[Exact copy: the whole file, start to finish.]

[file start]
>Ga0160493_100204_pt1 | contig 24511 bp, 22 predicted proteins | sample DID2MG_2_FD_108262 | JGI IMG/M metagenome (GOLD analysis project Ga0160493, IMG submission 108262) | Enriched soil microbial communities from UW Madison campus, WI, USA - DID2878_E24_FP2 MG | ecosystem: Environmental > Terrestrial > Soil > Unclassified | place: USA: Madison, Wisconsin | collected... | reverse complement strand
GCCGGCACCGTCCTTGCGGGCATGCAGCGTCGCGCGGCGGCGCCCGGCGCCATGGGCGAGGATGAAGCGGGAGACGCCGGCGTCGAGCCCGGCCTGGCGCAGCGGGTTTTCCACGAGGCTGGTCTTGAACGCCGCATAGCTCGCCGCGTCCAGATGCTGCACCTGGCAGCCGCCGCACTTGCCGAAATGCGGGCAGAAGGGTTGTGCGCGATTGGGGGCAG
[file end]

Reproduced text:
>Ga0160493_100204_pt1 | contig 24511 bp, 22 predicted proteins | sample DID2MG_2_FD_108262 | JGI IMG/M metagenome (GOLD analysis project Ga0160493, IMG submission 108262) | Enriched soil microbial communities from UW Madison campus, WI, USA - DID2878_E24_FP2 MG | ecosystem: Environmental > Terrestrial > Soil > Unclassified | place: USA: Madison, Wisconsin | collected... | reverse complement strand
GCCGGCACCGTCCTTGCGGGCATGCAGCGTCGCGCGGCGGCGCCCGGCGCCATGGGCGAGGATGAAGCGGGAGACGCCGGCGTCGAGCCCGGCCTGGCGCAGCGGGTTTTCCACGAGGCTGGTCTTGAACGCCGCATAGCTCGCCGCGTCCAGATGCTGCACCTGGCAGCCGCCGCACTTGCCGAAATGCGGGCAGAAGGGTTGTGCGCGATTGGGGGCAG